So let’s count it off, shall we? Bad characters, clichéd story, and average animation adds up to “The Emoji Movie” being an insufferably boring exercise in movie going. Avoid this one at all costs. 1/2 Out Of 5 On Kendog’s Barkometer!
Much more entertaining is “Atomic Blonde” a thrilling actioner starring Charlize Theron as Lorraine Broughton, an elite MI6 agent sent to Berlin at the end of the Cold War in 1989. Her mission is to retrieve a list of all of Britain’s undercover spies before they fall into enemy hands. She’s also after a double agent named “Satchel” who’s responsible for the deaths of several of her fellow agents. Complicating the issue is that she’s made the moment she hits Berlin, forcing her to fight her way through waves of adversaries in hopes of merely surviving the mission, let alone completing it. Not helping matters is possible ally and Berlin contact David Percival (James McAvoy) an agent who is not all that he seems.
The twisting, turning script by Kurt Johnstad (from the graphic novel series “The Coldest City”) is a little convoluted at times, but manages to do a credible job of moving the story along. The fact that the narrative is told in a series of flashbacks may make the plot a little difficult to understand at times, but as the movie moves along, it becomes easier to follow. The story primarily serves as a framework for director David Leitch to stage some truly staggering set pieces that combine the brutality of gritty fight choreography with the smooth flowing camerawork that marked Leitch’s efforts in “John Wick.” There’s a car chase scene in the latter half of the film that you’d swear was done in a single take (it wasn’t, but it sure as hell looks good.).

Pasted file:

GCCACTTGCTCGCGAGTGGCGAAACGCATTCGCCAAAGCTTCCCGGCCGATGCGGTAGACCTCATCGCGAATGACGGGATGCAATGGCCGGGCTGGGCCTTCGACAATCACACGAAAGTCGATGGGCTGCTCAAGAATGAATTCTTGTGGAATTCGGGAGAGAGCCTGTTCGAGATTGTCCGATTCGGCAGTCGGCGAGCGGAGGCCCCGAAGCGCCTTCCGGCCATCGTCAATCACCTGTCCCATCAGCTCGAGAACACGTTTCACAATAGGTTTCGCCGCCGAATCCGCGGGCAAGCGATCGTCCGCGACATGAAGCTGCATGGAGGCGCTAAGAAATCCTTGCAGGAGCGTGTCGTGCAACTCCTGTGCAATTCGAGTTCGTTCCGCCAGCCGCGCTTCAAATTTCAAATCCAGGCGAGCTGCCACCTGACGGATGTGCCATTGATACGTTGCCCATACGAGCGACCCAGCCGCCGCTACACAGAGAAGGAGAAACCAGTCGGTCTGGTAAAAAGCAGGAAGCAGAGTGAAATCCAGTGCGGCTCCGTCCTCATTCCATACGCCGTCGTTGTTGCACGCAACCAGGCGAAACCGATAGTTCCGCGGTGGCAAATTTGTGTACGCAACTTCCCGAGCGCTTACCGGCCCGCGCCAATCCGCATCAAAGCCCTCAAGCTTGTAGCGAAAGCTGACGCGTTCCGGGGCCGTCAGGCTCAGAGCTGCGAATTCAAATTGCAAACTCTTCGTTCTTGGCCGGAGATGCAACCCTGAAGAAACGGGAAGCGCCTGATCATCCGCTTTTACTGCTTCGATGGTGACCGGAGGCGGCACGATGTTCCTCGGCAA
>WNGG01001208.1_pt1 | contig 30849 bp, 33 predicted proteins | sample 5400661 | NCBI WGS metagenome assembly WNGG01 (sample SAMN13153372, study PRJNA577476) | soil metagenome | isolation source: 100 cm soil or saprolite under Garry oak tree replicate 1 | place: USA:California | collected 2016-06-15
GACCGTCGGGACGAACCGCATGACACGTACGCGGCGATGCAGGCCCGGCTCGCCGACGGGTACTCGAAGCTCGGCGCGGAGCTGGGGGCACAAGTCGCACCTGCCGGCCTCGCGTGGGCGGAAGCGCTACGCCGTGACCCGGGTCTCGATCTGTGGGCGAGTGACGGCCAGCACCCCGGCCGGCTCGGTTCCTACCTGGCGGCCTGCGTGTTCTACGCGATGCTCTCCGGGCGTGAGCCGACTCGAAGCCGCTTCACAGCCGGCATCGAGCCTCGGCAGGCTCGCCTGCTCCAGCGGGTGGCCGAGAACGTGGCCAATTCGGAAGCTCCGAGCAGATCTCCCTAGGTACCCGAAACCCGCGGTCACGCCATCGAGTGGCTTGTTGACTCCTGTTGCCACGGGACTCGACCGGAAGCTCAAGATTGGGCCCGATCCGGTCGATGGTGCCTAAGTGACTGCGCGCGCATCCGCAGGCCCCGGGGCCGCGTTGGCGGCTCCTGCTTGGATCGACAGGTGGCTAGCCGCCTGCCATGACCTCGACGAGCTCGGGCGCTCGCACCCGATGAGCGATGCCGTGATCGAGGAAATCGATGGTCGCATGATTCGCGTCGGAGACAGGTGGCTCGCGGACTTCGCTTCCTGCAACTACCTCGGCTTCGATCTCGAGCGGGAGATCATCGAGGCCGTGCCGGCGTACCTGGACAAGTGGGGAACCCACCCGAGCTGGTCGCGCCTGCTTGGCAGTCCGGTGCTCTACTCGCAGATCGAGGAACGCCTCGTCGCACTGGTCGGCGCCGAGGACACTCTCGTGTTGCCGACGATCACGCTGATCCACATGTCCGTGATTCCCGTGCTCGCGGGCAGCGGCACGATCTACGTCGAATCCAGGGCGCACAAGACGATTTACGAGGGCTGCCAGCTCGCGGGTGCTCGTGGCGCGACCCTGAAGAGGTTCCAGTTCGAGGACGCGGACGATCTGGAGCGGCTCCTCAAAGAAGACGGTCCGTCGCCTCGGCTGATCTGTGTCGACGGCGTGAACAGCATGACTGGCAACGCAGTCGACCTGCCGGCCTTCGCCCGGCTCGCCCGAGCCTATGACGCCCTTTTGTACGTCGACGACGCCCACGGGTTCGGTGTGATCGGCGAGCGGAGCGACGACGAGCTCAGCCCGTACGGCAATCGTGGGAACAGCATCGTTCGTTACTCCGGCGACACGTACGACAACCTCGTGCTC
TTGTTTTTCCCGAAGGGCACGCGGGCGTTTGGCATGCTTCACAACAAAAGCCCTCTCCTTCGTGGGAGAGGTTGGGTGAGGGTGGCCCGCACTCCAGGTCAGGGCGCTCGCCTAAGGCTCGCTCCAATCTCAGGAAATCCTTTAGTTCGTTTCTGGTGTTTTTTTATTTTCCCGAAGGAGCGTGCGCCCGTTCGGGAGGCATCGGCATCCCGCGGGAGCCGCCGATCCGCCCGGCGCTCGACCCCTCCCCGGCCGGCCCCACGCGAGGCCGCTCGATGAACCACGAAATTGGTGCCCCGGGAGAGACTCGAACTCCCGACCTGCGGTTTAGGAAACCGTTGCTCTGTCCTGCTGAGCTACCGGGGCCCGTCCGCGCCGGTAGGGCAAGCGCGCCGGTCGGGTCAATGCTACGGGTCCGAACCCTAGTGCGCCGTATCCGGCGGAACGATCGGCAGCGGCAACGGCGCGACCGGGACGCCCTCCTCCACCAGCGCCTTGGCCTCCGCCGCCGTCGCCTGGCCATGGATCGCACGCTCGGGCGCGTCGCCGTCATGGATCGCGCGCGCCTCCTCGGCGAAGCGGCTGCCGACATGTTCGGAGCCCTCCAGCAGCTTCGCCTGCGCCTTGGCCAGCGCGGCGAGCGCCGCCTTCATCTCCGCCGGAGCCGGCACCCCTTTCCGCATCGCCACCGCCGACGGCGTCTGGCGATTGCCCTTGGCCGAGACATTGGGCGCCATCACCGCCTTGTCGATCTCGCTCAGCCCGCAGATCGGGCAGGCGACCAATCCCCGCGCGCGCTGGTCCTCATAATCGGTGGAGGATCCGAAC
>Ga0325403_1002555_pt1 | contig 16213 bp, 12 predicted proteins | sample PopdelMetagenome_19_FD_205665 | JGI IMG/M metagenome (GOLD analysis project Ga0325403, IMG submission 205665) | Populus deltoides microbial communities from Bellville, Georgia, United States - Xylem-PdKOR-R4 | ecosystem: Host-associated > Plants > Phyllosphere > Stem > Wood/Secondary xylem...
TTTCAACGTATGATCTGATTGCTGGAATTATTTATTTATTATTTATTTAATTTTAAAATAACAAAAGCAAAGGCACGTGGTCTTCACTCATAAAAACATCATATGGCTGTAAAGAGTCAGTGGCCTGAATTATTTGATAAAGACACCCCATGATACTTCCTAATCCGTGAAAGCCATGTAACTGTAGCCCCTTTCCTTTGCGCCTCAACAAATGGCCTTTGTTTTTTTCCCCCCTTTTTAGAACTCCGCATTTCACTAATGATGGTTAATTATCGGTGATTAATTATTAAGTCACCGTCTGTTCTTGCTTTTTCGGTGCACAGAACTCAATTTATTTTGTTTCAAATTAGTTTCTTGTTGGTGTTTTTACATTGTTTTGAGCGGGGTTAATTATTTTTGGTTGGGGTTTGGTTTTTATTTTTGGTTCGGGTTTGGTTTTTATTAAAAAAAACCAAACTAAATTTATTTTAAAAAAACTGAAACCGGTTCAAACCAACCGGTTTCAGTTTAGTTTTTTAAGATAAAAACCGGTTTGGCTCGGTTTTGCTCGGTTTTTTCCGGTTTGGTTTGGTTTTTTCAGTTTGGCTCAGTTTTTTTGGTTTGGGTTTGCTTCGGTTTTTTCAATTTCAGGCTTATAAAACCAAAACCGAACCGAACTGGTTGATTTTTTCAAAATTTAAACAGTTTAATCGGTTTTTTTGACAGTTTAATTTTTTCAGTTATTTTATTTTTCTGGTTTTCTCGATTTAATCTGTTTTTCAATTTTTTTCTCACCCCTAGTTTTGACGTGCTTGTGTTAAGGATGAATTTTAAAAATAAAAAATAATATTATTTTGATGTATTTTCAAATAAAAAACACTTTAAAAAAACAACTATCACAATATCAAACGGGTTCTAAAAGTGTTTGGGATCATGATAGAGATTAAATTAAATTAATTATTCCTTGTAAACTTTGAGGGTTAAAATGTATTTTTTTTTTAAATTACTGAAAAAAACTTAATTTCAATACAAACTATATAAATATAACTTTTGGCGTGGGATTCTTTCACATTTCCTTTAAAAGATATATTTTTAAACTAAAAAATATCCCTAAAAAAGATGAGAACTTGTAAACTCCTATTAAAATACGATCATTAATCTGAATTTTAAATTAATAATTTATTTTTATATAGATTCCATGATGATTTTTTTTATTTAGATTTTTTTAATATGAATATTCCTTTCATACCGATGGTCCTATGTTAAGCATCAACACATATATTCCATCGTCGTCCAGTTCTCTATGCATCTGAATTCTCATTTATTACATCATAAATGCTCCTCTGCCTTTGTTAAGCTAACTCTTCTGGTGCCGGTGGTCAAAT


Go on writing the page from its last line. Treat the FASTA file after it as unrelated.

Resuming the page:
Leitch has found a knack for finding actors who want to immerse themselves in stunt work. In “Wick” it was Keanu Reeves. In “Atomic Blonde” Leitch as a willing punching bag in Charlize Theron, whose Lorraine not only doles out the beatings but receives her share as well. Like I said earlier, the fight choreography is gritty and brutal and Theron is more than up to the task, giving Lorraine a air of toughness the few female actors can pull off. Theron looks and feels like she can hang with the brawny thugs trying to kick her ass. It’s a marvelous physical performance that make me want to see more of Lorraine Broughton.
As for the rest of the performances, a fine cast delivers the goods to keep the story moving. There’s not a lot of character development as everything serves the propulsive story, but Leitch gets fine supporting work from such fine character actors as John Goodman, Toby Jones, and Eddie Marsan. Sofia Boutella pops in as a provocative French agent who gets under, ahem, Lorraine’s skin. But the most props have to go to McAvoy as Percival. The “Split” actor seems to be having the time of his life as a British agent who’s gone a little too native for Lorraine’s taste. The scenes between McAvoy and Theron are among the best in the movie. Also, for fans of the upcoming movie adaptation of “IT” look for Bill Skarsgard, Pennywise himself, in a supporting role as Merkel, one of Lorraine’s allies in Berlin.
Overall, “Atomic Blonde” is a wonderful R-Rated action movie with a great Cold War atmosphere, sterling set pieces and a terrific lead performance by Charlize Theron. Hopefully this film is successful enough to make more like them. See this on the big screen: you won’t be disappointed! 4 Out Of 5 On Kendog’s Barkometer! So Sayeth The Kendog!